Is Social Security in financial trouble? Politicians and pundits evade, dissemble, and argue around the problem. Instead of me just being another average citizen pointing out that the Emperor has no clothes, what do the Social Security Trustees have to say?
The long-run actuarial deficits of the Social Security and Medicare programs worsened in 2012…Both Medicare and Social Security cannot sustain projected long-run program costs under currently scheduled financing, and legislative modifications are necessary to avoid disruptive consequences for beneficiaries and taxpayers.
Lawmakers should not delay addressing the long-run financial challenges facing Social Security and Medicare.
Personally, I have been writing about the need to privatize Social Security since before the Greenspan Commission; in that time, I have made several suggestions, and now I offer a new one.
Beside the underlying corrupt nature of the program, there are three legislative factors for addressing this program’s underfunding: (1) revenue from payroll taxes, (2) returns from invested assets, and (3) benefits to be paid. Frankly, the cowards on the Hill lack the integrity to soberly address any of these three. Beyond my name calling of our legislators (which I prefer to think of as an identification and judgment upon their character), the two parties have entrenched themselves in seeking political advantage by opposing solutions on these points.
In an effort to get around this legislative log jam, I ask our Congress to respect our rights by allowing us individually to abolish retirement.
Retirement is fine for someone that is independent through their own savings and investment. The current Social Security program unchanged would be available for the elderly who are unable to work due to physical or mental infirmity. However, for everybody else, keep working and support yourself. Essentially, the government imposed retirement age would be abolished and Social Security would be paid to the disabled elderly.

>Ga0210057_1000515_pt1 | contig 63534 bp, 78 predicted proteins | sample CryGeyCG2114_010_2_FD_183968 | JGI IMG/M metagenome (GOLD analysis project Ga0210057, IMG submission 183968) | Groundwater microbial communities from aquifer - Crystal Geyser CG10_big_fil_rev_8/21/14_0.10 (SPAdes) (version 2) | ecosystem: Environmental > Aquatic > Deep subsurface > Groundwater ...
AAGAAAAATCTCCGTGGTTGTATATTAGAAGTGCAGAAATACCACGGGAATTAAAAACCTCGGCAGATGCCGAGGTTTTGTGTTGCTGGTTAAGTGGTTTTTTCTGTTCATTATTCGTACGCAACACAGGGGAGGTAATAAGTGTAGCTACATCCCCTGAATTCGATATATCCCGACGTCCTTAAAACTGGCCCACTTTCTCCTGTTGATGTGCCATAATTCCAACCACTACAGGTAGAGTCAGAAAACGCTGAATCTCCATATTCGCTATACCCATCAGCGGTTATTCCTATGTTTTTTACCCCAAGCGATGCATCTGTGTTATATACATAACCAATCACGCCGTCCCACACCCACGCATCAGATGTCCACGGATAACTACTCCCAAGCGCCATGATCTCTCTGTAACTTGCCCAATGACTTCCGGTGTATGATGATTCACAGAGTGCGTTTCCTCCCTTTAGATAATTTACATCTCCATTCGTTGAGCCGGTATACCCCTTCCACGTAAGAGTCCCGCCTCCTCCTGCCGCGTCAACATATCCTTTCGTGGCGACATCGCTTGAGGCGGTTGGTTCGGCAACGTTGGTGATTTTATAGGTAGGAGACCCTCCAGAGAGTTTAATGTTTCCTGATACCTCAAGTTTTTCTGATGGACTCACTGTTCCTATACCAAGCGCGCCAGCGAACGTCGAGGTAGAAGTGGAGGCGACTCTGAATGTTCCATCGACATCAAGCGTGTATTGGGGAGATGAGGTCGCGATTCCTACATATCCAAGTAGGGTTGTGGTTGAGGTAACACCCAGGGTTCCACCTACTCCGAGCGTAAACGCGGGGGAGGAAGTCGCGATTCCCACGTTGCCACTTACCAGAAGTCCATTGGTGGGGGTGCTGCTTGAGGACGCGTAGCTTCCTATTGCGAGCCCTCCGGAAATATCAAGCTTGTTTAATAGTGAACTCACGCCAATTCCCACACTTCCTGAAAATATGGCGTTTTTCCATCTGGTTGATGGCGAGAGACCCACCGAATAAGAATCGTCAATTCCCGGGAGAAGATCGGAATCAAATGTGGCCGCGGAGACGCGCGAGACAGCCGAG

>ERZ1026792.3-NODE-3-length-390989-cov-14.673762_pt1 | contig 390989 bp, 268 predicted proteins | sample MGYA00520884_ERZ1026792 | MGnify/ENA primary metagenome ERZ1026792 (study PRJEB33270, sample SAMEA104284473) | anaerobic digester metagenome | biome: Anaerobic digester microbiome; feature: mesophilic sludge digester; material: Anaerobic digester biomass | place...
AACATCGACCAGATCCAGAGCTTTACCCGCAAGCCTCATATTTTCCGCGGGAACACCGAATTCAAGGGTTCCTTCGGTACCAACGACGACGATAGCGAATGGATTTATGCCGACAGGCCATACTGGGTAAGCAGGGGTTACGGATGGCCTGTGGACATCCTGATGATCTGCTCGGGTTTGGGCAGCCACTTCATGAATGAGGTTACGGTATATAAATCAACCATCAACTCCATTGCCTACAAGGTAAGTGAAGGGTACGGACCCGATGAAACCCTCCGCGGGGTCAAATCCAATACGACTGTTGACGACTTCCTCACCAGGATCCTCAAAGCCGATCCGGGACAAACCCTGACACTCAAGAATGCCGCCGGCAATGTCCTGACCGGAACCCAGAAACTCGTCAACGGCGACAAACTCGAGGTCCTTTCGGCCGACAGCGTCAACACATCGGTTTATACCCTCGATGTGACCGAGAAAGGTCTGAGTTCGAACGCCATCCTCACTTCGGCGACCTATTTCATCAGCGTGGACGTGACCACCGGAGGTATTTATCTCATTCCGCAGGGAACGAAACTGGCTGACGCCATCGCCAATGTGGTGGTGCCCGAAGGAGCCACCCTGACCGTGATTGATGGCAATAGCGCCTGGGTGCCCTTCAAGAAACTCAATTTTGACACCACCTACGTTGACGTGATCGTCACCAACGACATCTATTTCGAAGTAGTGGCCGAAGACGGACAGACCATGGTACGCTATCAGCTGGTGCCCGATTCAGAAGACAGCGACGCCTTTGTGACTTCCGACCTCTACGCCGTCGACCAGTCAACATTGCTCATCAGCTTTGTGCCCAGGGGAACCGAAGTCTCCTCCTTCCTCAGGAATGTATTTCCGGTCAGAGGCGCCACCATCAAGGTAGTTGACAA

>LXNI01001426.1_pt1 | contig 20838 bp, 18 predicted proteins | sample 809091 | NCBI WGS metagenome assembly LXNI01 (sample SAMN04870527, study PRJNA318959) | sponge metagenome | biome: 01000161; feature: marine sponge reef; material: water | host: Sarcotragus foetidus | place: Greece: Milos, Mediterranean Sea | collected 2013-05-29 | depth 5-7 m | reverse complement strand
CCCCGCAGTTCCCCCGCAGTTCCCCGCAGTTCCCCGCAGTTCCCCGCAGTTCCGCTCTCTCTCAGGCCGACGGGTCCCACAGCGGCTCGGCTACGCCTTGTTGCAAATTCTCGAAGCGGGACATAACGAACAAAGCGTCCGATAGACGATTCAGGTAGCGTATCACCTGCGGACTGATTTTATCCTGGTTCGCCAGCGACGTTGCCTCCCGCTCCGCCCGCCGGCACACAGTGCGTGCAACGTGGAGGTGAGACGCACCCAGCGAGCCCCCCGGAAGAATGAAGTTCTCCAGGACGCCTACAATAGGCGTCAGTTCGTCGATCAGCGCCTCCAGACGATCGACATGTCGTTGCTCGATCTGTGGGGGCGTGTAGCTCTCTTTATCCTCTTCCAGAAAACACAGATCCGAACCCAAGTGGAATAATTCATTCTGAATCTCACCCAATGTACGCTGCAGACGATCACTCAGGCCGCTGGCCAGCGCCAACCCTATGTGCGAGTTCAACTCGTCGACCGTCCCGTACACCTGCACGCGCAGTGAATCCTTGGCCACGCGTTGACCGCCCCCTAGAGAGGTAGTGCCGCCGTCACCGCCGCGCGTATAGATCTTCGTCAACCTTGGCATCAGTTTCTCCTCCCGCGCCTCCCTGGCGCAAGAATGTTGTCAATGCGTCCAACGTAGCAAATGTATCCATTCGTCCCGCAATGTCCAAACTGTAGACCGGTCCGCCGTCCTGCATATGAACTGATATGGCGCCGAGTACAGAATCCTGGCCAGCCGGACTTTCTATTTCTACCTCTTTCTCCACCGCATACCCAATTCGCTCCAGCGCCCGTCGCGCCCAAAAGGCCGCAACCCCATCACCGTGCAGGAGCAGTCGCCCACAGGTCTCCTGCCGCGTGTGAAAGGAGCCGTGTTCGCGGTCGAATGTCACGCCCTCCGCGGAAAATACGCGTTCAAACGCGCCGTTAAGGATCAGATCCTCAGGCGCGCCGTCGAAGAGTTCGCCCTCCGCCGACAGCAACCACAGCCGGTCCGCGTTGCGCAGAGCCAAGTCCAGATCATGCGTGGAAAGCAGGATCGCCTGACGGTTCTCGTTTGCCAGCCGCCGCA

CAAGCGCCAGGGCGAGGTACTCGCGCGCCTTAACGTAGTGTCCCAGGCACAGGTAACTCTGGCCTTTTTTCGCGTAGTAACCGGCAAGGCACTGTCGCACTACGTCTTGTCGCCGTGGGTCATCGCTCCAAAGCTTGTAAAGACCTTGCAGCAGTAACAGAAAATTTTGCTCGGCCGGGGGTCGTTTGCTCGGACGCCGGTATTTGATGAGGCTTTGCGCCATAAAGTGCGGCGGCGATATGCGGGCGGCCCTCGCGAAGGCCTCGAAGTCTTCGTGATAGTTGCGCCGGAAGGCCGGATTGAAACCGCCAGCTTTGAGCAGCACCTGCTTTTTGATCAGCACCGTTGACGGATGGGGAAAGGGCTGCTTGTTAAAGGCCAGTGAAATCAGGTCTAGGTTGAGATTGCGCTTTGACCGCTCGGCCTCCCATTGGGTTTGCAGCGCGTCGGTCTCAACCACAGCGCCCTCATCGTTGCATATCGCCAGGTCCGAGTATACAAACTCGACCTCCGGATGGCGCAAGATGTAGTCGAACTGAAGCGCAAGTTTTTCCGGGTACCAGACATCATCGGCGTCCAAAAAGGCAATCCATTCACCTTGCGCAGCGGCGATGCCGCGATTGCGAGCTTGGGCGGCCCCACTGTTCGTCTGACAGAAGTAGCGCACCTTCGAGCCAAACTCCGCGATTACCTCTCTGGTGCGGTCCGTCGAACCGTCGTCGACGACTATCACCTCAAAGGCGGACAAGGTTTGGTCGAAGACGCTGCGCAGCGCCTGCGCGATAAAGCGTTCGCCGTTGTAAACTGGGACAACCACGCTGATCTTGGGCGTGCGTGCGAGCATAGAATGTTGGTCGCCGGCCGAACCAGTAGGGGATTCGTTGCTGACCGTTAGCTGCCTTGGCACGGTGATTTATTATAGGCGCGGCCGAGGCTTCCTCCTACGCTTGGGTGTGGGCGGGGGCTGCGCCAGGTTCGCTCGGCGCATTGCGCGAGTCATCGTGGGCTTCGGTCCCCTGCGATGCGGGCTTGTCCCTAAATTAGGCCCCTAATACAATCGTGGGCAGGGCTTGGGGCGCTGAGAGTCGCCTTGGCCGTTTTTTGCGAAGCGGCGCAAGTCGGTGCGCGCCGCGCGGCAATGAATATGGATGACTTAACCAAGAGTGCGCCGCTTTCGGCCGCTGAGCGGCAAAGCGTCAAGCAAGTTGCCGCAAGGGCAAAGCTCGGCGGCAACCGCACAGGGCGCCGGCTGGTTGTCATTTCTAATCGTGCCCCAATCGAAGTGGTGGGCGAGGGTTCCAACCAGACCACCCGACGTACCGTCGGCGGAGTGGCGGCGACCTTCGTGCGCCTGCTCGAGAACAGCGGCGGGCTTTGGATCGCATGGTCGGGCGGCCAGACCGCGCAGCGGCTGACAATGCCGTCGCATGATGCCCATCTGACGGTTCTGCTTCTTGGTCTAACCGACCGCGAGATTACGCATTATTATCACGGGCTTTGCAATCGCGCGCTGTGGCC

Because of interventions into the economy by the Congress, this will require legislative support to be more effective. Congress should abolish payroll withholding and employer matching related to entitlements for individuals who are eligible to retire but continue to work. While individuals could still choose to go on the Social Security dole, government imposed penalties for continuing to work should be removed.
Of course, this is not an optimal solution. For example, the disparity over employer matching of payroll takes will encourage discrimination against younger workers in favor of the elderly. However, as an interim solution, I think that it is valuable to change the notion of retirement from an autopilot course to idleness and financial support from others.
Extra point: Based upon changes in life-expectancy, Longevitas reported that the retirement age in the UK would be 80 years old to be consistent with the purpose of the original state pension program.